I have been reading up on the well known and well honored agricultural and cultural thinker Wendell Berry. He is himself a farmer and a potent critic of what the federal government has done by way of legislation to undermine (he believes) the vital connection between agriculture and wellness, health and wholeness. I want to explore some of his critiques and assert that I agree with him: Rampant urbanization and denigration of the rural, has led to a dysfunctional cultural relationship of people to their food; that which necessarily sustains us all.
In Berry’s essay “The Body and the Earth,” Berry argues that “health” is best understood as “wholeness.” The healthy unity of life in its various parts; spiritual, relational, mental, physical – all of which are tied together via “culture.” That is, the lived way in which we construct our worlds. When one or more of these are neglected or inflated to an imbalanced proportion, other parts of life end up suffering from the disparity. People often speak of their life being “imbalanced,” but perhaps surprisingly, unless one is overtly obese or suffering from a painful illness, people do not often look to the food they eat as a possible reason why they are tired or depressed, spiritually inattentive or perennially bored.
This may be the symptom of highly compartmentalized lives that we often live in the city. We get up at home, we go to work, we head to school, we eat out, we go to church, and so our education, our living, our spirituality, our safety, our food; is all divided up to different locations, different times, different social crowds. All this divides our wholeness, our cultural unity, and especially in the age of “fast” and “diet” foods that allow us to speed along with the “important” things in life, we forget, with our concrete roads, our steel buildings, that even the most processed of fast foods had to come from a field somewhere even if it stopped at a factory along the way.
But the fields aren’t what they used to be. In order to provide the types of food to sustain a fast-paced urban society, effiency is the rule of the day. Which means that food is grown too much on fields which are depleted of their nutritional resources and even mildly (or not so mildly) poisoned by artificial fertilizers and pesticides which aren’t even spread anymore, but sprayed. And so “By dividing body and soul, we divide both from all else.” One might add, by dividing sustenance and life, we divide a part of life.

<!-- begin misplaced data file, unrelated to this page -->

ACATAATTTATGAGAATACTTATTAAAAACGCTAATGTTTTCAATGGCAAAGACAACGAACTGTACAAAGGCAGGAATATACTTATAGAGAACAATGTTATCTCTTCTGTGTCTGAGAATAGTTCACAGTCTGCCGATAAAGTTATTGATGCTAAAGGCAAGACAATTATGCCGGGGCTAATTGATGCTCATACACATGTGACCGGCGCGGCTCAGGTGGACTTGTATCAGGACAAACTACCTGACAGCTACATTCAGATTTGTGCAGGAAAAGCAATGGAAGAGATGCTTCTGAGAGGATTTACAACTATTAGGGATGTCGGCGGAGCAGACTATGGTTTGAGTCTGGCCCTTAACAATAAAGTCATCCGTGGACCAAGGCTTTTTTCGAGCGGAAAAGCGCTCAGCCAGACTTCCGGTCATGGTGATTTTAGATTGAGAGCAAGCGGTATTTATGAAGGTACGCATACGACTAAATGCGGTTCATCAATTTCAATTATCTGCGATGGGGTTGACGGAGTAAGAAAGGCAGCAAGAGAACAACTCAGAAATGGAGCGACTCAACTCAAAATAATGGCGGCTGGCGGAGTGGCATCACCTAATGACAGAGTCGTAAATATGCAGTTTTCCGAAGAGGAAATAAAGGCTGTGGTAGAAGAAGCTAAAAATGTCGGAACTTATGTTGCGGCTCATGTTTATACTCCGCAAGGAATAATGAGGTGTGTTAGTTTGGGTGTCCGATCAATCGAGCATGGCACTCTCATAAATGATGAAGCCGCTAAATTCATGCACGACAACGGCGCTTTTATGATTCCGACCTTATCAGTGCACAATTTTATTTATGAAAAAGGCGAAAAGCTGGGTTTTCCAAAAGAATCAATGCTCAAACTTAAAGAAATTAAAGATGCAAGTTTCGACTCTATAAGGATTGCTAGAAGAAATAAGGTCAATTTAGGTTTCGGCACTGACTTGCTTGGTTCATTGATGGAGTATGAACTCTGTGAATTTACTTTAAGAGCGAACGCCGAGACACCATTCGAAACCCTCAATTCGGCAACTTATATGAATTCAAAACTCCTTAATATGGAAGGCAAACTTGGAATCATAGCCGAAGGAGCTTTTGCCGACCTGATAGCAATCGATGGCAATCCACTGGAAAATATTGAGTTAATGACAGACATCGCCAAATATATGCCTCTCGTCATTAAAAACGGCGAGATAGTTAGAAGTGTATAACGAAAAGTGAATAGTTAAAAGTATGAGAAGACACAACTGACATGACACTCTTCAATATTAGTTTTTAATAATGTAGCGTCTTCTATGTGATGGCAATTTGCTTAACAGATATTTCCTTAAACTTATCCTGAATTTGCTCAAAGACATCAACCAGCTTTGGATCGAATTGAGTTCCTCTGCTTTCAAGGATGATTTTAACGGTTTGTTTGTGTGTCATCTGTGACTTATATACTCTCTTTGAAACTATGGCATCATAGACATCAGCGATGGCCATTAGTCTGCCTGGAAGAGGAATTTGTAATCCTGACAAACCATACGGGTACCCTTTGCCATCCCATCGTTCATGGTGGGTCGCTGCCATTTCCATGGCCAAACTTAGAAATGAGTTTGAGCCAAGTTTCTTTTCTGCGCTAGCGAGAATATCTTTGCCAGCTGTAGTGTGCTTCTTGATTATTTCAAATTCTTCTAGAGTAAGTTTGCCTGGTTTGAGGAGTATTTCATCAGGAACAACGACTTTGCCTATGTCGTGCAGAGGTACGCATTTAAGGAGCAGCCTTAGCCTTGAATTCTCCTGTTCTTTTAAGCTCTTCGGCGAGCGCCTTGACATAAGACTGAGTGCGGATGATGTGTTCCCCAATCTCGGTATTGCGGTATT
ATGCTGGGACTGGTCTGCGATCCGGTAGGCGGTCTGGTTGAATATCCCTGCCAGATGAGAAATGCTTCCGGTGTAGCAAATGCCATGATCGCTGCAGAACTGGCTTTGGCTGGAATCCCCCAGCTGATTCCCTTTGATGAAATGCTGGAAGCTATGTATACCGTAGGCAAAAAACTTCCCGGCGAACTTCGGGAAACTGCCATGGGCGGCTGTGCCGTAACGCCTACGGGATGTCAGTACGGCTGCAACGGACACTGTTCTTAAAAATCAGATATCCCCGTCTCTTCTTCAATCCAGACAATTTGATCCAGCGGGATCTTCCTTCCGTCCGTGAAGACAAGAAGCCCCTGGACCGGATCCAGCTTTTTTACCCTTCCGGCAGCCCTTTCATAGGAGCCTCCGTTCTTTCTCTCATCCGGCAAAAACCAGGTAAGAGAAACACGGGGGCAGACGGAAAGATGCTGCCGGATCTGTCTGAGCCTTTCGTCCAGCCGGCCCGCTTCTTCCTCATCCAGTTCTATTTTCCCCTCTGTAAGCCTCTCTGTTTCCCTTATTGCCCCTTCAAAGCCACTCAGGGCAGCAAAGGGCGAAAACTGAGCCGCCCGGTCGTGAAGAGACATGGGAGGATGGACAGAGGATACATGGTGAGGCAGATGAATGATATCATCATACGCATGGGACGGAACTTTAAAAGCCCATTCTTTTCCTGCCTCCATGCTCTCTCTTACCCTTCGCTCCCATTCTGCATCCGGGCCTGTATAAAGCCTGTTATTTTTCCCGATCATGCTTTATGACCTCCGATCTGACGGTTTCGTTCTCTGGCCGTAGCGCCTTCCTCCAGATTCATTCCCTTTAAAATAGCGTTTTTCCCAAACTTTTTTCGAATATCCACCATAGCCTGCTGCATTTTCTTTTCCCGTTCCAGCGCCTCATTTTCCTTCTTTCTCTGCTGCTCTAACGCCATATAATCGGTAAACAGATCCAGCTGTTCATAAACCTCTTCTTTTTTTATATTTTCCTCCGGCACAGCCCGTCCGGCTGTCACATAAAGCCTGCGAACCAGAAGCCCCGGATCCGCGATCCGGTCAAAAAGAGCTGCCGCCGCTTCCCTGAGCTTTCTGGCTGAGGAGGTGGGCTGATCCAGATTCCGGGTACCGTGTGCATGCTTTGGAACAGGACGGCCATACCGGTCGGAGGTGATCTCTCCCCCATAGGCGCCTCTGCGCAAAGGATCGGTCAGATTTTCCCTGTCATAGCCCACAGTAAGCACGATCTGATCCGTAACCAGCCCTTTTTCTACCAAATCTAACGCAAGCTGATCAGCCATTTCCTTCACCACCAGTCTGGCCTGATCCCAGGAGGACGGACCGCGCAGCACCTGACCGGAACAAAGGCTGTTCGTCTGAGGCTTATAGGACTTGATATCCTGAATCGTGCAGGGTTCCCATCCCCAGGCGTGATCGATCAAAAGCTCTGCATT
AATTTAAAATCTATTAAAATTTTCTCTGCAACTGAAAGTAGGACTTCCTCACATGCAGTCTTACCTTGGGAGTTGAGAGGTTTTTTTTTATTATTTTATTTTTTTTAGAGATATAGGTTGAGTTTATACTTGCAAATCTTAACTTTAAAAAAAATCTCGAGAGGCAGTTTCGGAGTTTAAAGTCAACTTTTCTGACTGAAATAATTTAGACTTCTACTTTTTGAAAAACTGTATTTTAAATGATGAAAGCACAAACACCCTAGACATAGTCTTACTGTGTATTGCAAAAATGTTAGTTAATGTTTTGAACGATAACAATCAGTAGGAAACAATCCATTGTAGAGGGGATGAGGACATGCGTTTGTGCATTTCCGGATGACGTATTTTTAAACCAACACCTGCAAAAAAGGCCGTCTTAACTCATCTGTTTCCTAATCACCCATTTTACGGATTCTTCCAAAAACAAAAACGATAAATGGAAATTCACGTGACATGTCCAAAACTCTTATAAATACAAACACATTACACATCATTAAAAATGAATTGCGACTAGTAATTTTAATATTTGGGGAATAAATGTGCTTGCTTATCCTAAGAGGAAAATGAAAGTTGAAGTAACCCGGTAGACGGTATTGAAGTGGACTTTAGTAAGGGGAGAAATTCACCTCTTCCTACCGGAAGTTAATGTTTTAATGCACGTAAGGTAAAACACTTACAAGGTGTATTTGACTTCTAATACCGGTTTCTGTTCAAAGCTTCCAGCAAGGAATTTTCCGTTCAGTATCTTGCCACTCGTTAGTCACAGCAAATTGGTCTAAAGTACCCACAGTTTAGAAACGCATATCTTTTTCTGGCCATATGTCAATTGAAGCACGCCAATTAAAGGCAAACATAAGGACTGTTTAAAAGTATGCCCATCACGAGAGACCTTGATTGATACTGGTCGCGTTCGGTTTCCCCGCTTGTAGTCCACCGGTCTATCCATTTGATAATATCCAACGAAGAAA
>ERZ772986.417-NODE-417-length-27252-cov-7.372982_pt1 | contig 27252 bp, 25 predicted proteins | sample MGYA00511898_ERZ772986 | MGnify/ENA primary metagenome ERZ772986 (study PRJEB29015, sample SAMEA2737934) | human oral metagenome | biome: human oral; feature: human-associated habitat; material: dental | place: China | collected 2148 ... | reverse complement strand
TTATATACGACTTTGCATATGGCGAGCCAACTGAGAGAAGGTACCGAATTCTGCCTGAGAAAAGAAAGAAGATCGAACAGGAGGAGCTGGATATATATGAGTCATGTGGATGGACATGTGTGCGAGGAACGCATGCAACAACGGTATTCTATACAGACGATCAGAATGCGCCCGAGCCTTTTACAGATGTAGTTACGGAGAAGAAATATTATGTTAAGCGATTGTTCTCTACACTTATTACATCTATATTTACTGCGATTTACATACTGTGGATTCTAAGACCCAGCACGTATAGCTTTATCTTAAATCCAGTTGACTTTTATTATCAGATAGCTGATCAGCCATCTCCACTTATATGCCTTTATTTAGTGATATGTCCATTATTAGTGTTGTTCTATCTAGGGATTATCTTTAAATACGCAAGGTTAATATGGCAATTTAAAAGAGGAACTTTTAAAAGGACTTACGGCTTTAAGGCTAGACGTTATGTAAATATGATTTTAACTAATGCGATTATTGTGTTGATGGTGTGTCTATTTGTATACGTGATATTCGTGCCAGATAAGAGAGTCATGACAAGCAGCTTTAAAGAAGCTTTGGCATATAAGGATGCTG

That which sustains life itself is marginalized to an afterthought in life. Where our food comes from, how it’s been treated and what it does for us is subsumed underneath the functional. Even if we like the taste of food, perhaps even taking pleasure in it, the real life connection between the field and the plate (or the box or the bag) becomes a mystery. Sacramentalized in the modern grocery store where we can have a pepper in December from Brazil, shipped on a freighter, coated in wax and “preserved” with an unripe picking and the spray of a wand.
This can only be seen if we decide not to view health as the mere absence of illness. A belief in this view of health can be strangely violent to our own bodies and their physicality. As if not-suffering somehow is rich enough not to need to be filled up by literature, music, relationships, sex. This is perhaps to be expected when art is now reserved for “artsy” people only and classical music is the weekend hobby of the rich. Instead people have entertainment. They listen only to “what’s on the radio,” not exclusively but while they drive; they dance in clubs, alone in the dark, to pounding music; they watch “reality tv” leaving their own lives shallow and tired.
What then of apples and oranges? Is it really right to connect the club and the farmer? Or is it a stretch? Berry says in another essay that the life of the farmer teaches an integrated life. One that doesn’t run on a clock but on intuition, lifelong learning, and endurance. It is not so much that everyone needs to move to the country (though I’m not always sure that’s not such a bad idea) and start feeding goats. But the knowledge of the rhythm of life that comes from being more deeply connected to creation and its pivitol role in providing the sustenance for life is not something to be dismissed lightly. Especially considering that it has only been the last several hundred years that we have moved past hundreds of thousands of years of essential connection to the earth.
So health must not be thought of in shallow and simple terms, as if it is just one more part of life. Rather health is the interconnectedness of the various aspects of living, related as a whole expressed by what we commonly call “culture.” Music is rich because cheese can be rich, and life can be balanced, as say a well aged India Pale Ale, food is life and life needs the circle completed.